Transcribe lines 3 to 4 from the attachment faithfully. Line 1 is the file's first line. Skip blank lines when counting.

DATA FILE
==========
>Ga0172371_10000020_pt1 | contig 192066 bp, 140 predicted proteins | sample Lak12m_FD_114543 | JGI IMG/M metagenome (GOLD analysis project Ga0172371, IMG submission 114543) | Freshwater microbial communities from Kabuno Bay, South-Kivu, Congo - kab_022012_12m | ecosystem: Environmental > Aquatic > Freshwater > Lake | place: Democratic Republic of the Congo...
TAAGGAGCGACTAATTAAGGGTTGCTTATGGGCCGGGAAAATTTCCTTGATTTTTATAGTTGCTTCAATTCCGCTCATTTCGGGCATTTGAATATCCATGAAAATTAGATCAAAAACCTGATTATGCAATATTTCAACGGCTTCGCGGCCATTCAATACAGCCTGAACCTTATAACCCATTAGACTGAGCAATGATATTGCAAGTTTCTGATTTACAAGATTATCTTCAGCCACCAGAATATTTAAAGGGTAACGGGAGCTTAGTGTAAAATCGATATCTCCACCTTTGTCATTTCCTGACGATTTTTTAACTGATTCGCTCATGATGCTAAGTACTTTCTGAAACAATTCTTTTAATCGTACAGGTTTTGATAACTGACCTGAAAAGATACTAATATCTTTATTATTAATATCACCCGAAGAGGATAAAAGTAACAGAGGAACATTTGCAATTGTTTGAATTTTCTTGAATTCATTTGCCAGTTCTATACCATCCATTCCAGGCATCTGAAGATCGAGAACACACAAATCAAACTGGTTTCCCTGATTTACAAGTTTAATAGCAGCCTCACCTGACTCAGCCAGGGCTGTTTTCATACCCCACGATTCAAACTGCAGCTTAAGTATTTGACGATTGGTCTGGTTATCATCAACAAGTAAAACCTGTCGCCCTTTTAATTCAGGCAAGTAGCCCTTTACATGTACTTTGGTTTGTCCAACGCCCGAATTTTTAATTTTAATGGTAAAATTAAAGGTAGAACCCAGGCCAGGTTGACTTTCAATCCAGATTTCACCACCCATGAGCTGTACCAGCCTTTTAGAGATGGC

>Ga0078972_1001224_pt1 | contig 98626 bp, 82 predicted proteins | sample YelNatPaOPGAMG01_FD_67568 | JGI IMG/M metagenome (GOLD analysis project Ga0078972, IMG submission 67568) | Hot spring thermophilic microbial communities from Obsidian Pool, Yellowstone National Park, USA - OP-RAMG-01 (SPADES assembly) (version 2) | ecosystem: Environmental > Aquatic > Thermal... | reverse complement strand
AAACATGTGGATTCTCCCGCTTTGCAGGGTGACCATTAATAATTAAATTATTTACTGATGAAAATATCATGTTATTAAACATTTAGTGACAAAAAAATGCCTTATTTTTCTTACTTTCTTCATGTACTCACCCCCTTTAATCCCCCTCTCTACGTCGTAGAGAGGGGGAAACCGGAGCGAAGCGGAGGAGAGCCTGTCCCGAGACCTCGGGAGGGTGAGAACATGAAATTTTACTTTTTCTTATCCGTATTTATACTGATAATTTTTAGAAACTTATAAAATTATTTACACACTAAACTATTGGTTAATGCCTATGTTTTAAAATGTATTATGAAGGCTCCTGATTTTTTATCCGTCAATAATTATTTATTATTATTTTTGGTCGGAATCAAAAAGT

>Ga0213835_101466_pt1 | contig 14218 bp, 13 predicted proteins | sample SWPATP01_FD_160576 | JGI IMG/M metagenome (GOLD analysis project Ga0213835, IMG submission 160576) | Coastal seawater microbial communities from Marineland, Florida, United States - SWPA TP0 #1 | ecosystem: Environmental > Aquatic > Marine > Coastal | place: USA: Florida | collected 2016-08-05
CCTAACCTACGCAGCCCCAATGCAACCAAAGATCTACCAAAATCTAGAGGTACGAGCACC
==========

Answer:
>Ga0078972_1001224_pt1 | contig 98626 bp, 82 predicted proteins | sample YelNatPaOPGAMG01_FD_67568 | JGI IMG/M metagenome (GOLD analysis project Ga0078972, IMG submission 67568) | Hot spring thermophilic microbial communities from Obsidian Pool, Yellowstone National Park, USA - OP-RAMG-01 (SPADES assembly) (version 2) | ecosystem: Environmental > Aquatic > Thermal... | reverse complement strand
AAACATGTGGATTCTCCCGCTTTGCAGGGTGACCATTAATAATTAAATTATTTACTGATGAAAATATCATGTTATTAAACATTTAGTGACAAAAAAATGCCTTATTTTTCTTACTTTCTTCATGTACTCACCCCCTTTAATCCCCCTCTCTACGTCGTAGAGAGGGGGAAACCGGAGCGAAGCGGAGGAGAGCCTGTCCCGAGACCTCGGGAGGGTGAGAACATGAAATTTTACTTTTTCTTATCCGTATTTATACTGATAATTTTTAGAAACTTATAAAATTATTTACACACTAAACTATTGGTTAATGCCTATGTTTTAAAATGTATTATGAAGGCTCCTGATTTTTTATCCGTCAATAATTATTTATTATTATTTTTGGTCGGAATCAAAAAGT